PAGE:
Mourgues du Gres Fleur d'Eglantine Rose 2019

SKU
MGFE201910 UCNZ
  • Fleur d’Eglantine gets its name from its acidulous freshness
  • It’s a delicate rosé, airy and acidic, which unites floral aromas and crunchy red berries.
  • A great match for fish, grilled vegetables, sweet and salty dishes, and a delicious tomato tart.
  • 1 or more bottles
    $29.99
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Editors notes

Fleur d’Eglantine gets its name from luminous colour & delicious aroma, reminiscent of the petals of the wild roses that surround its vineyards.

It’s a delicate rosé which unites floral aromas and crunchy red berries, created from a blend of local varietals Grenache, Mourvèdre and a dash of Syrah.

The palate is immediately fresh and invigorating with flavours of strawberry, blackcurrant and candy. Bright acidity with an almost sea salt minerality on the finish.

A great match for any fish, grilled vegetables, sweet and salty dishes.

Details

Tasting Profile

  • Light (Light)
    Full (Full)
  • Low Tannin (Low Tannin)
    Tannic (Tannic)
  • Sweet (Sweet)
    Dry (Dry)
  • Low Acidity (Low Acidity)
    High Acidity (High Acidity)
  • Aroma
    • Apple
    • Floral
    • Red Cherry
  • Palate
    • Mineral
    • Pear
    • Red Fruits

Food Pairings

  • Fish
  • Pork
  • Spicy

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Locations

France

Wine is being produced throughout France and has been done for over 2,500 years with certain Châteaux dating their history back to Roman times, around 6th Century BC. Ranking second in the world in per-capita consumption and first in total production quantity. More so than the overall quantity of wine is the quantity of truly great wines coming out of France makes the nation the envy of wine-making nations worldwide.

Two concepts pivotal to the higher end French wines, in particular, are the idea of 'terroir' and the Appellation d'Origine Contrôlée (AOC) system. Terroir refers to the way the geography, geology and climate find their way into the glass, telling a story of the origin of the wine. The AOC was set up in 1935 and has the primary goal of protecting the authenticity of the wines and the livelihoods of the producers. Appellation rules strictly define which varieties of grapes and winemaking practices are approved for classification in each of France's several hundred geographically defined appellations, which can cover entire regions, individual villages or in some cases, like in Burgundy even specific vineyards.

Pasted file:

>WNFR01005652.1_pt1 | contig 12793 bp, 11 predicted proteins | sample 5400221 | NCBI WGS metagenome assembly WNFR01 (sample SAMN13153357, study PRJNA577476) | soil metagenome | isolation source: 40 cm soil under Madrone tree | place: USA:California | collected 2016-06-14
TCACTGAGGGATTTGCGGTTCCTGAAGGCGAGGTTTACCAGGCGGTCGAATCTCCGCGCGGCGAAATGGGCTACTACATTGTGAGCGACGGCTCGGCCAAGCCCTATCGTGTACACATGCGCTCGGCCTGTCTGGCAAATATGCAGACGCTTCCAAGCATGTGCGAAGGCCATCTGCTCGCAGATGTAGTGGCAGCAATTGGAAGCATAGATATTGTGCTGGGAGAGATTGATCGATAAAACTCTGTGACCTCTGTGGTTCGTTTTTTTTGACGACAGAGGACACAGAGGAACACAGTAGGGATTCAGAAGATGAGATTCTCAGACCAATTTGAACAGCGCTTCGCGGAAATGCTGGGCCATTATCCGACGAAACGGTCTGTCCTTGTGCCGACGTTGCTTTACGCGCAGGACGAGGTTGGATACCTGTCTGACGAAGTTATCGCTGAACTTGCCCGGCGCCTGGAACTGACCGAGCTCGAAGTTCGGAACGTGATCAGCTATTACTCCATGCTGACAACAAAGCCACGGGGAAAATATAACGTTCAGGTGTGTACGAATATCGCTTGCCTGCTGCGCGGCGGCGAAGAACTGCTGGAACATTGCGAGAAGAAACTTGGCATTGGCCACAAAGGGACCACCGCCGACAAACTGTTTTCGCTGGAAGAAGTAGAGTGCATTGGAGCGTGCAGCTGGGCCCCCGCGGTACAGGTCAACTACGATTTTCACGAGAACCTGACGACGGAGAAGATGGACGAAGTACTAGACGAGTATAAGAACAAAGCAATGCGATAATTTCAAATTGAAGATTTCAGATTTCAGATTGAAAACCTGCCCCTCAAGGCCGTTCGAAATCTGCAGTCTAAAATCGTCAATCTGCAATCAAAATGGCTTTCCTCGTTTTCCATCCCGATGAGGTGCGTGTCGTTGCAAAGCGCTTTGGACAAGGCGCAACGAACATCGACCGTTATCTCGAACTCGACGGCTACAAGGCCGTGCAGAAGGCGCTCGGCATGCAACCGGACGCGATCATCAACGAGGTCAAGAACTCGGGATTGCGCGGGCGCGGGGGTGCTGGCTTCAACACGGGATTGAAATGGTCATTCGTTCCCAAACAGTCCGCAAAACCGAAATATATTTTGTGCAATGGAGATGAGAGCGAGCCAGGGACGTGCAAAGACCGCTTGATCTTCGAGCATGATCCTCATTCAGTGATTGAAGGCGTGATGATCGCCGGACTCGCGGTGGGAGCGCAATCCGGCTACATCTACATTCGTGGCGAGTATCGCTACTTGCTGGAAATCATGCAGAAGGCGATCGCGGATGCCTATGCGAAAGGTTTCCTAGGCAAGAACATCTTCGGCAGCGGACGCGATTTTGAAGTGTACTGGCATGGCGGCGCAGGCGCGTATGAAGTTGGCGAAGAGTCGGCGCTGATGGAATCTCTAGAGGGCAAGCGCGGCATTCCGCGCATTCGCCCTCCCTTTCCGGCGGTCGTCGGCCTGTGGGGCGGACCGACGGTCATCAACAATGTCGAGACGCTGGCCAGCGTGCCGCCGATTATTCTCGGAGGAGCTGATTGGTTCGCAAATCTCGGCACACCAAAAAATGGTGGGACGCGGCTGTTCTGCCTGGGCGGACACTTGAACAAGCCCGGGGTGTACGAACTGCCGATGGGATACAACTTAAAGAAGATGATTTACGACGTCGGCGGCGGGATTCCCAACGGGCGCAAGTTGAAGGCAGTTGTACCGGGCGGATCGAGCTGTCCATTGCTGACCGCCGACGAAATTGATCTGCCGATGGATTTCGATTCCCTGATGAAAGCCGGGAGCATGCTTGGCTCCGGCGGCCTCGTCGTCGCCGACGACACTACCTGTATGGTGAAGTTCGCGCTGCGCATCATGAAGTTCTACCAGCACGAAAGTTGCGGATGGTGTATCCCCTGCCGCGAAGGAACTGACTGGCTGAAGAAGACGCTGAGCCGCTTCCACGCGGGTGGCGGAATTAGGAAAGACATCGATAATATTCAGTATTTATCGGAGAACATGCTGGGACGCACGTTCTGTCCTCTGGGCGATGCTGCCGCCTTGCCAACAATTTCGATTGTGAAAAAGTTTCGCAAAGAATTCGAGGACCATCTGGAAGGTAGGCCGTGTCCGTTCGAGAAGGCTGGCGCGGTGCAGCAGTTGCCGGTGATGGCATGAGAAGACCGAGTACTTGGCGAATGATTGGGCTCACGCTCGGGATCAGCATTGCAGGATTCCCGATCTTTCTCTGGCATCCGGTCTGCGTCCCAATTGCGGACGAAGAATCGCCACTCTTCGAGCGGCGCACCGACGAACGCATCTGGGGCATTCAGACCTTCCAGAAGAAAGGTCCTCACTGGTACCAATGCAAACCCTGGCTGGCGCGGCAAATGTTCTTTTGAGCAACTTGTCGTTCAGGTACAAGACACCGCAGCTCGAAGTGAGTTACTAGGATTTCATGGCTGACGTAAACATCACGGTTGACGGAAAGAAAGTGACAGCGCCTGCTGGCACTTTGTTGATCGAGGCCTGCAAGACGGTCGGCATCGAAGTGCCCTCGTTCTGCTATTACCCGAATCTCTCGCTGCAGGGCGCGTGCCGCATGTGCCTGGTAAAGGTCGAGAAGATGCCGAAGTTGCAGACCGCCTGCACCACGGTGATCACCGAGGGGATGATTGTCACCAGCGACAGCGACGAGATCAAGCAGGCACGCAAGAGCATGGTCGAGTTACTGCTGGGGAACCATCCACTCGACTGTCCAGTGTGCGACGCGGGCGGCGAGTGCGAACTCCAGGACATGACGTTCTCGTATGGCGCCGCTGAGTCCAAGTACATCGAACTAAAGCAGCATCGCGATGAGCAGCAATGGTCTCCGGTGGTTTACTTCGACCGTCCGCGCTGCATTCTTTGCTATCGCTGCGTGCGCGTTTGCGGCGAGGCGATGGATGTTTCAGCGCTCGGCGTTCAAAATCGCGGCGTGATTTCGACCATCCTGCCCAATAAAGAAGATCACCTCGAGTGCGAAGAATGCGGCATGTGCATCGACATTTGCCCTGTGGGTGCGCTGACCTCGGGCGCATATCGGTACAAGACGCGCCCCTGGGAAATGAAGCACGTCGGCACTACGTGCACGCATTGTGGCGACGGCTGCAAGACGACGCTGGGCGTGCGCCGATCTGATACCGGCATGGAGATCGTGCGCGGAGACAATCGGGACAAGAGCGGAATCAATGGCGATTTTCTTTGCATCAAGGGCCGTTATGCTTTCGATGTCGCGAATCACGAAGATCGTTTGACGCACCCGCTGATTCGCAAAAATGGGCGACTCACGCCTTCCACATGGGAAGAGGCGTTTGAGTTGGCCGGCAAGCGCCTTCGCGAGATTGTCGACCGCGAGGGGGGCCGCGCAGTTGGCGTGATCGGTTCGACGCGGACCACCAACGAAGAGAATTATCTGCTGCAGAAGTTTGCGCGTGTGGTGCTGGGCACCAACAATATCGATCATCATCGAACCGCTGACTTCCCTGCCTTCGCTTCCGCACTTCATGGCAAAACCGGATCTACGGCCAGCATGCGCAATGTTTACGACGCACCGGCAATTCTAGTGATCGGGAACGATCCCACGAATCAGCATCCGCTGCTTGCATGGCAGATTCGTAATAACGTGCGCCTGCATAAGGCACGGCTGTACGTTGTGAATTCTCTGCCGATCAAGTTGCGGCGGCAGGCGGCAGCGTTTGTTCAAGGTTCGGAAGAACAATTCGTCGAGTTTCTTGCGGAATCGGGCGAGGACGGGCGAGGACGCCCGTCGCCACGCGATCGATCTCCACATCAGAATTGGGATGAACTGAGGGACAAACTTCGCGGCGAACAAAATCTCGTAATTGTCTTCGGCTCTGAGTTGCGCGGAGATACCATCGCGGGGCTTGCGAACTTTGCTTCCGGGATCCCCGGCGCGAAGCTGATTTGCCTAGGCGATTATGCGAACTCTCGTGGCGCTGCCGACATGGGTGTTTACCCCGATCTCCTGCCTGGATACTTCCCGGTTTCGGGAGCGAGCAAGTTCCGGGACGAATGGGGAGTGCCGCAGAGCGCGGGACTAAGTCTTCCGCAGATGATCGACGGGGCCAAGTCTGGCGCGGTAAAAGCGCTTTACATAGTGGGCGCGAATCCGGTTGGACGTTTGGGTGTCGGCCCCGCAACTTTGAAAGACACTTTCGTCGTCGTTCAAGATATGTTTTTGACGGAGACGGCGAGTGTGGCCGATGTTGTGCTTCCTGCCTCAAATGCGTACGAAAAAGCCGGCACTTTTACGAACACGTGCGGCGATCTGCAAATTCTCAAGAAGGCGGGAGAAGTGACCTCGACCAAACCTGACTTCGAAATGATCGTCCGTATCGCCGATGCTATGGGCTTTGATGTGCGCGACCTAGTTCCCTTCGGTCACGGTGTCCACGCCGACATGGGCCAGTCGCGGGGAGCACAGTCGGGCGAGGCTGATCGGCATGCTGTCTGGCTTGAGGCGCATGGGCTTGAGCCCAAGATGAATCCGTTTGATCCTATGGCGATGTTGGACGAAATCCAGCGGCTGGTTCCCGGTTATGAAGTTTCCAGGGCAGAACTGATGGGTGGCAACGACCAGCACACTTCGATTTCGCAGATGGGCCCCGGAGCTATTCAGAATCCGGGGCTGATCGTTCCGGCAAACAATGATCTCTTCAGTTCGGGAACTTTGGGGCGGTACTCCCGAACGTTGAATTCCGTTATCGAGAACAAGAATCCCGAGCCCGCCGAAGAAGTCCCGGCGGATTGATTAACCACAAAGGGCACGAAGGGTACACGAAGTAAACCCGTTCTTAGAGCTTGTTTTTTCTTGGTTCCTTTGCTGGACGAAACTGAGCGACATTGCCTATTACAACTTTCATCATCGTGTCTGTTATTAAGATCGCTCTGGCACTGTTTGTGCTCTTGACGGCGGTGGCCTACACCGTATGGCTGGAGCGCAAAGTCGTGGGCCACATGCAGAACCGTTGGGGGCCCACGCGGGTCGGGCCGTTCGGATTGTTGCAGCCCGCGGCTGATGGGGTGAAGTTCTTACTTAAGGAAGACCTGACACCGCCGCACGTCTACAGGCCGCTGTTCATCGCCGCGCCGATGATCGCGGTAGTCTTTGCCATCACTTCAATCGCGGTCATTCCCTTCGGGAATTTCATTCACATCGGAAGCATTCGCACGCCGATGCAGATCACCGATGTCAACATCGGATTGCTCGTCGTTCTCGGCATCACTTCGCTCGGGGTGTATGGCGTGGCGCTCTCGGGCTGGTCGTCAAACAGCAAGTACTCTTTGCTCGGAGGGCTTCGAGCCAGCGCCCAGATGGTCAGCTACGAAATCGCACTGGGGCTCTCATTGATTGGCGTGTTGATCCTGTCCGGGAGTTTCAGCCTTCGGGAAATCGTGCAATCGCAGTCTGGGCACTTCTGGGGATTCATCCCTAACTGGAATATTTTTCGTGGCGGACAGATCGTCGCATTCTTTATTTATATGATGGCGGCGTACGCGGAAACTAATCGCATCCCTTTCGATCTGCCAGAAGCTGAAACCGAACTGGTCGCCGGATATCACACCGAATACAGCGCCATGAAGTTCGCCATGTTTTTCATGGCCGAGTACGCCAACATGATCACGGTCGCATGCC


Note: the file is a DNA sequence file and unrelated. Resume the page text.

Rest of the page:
Classic wine regions in France include Champagne (home of Champagne), Burgundy (Pinot Noir and Chardonnay), Bordeaux (Cabernet Sauvignon, Merlot, Malbec, Petit Verdot), Alsace (Aromatic varietals), Loire Valley (Chenin Blanc, Crémant) and the Rhône Valley (Syrah, Grenache Mourvedre)

The Bordeaux classification of 1855 is still in use, as is the Sauternes and Barsac Classification of the same year. Wines from certain regions can be bought En Primeur, which is when the wine is sold prior to it being bottled.

Rhone Valley

The Rhône Valley is in the South of France and is situated in the Rhône river valley. The region has been growing wines for centuries and is generally split into two sub-regions. In the Northern Rhône, Syrah is the predominant grape variety, though it is often blended with other white varieties like Marsanne, Rousanne and Viognier, or the red grape Mourvedre. In the Southern Rhône, a wide range of white, red and rosés are produced alongside the undisputed king of the Rhône, Châteauneuf-du-Pape.

The Northern Rhône is cooler than the Southern Rhône and has a continental climate with warm summers and cold winter. The appellations from North to South are Côte-Rôtie, Condrieu, Château-Grillet, Saint-Joseph, Crozes-Hermitage, Hermitage, Cornas and Saint-Péray.

In Southern Rhône, the climate is more Mediterranean, with mild winters and hot summers. Châteauneuf-du-Pape is the most famous appellation but others include Côtes du Rhône, Gigondas and Lirac. Large pebbles are used in the region, placed at the base of the vines to absorb the suns heat during the day, to keep the vines warm at night.

Châteauneuf-du-Papes are blended from the 13 permitted grape varieties, though Grenache usually dominates, supported by Syrah and Mourvèdre. These wines can be supremely rich and complex and typically warrant 5-10 years in the cellar for best results.

About the brand Mourgues du Gres

A family estate established in 1990, it was precision in the vineyard coupled with a taste for innovation that led to the bottling of the first wine in 1993. Mourgues du Gres is a 30 hectare estate located on stoney terraces of “galets” and “gres” near to the town of Beaucaire. It is run by Francois Collard, brother-in-law of Jean-Benoit Cavalier at Chateau Lascaux (Pic St Loup), which undoubtedly explains the similar philosophies and quality. He employs an organic and biodynamic approach which is aided by the cleansing effect of the Mistral wind. The motto of Mourges du Gres sums their wines up perfectly. "Sine, Sole, Nihil" - Latin for "Nothing without the Sun".

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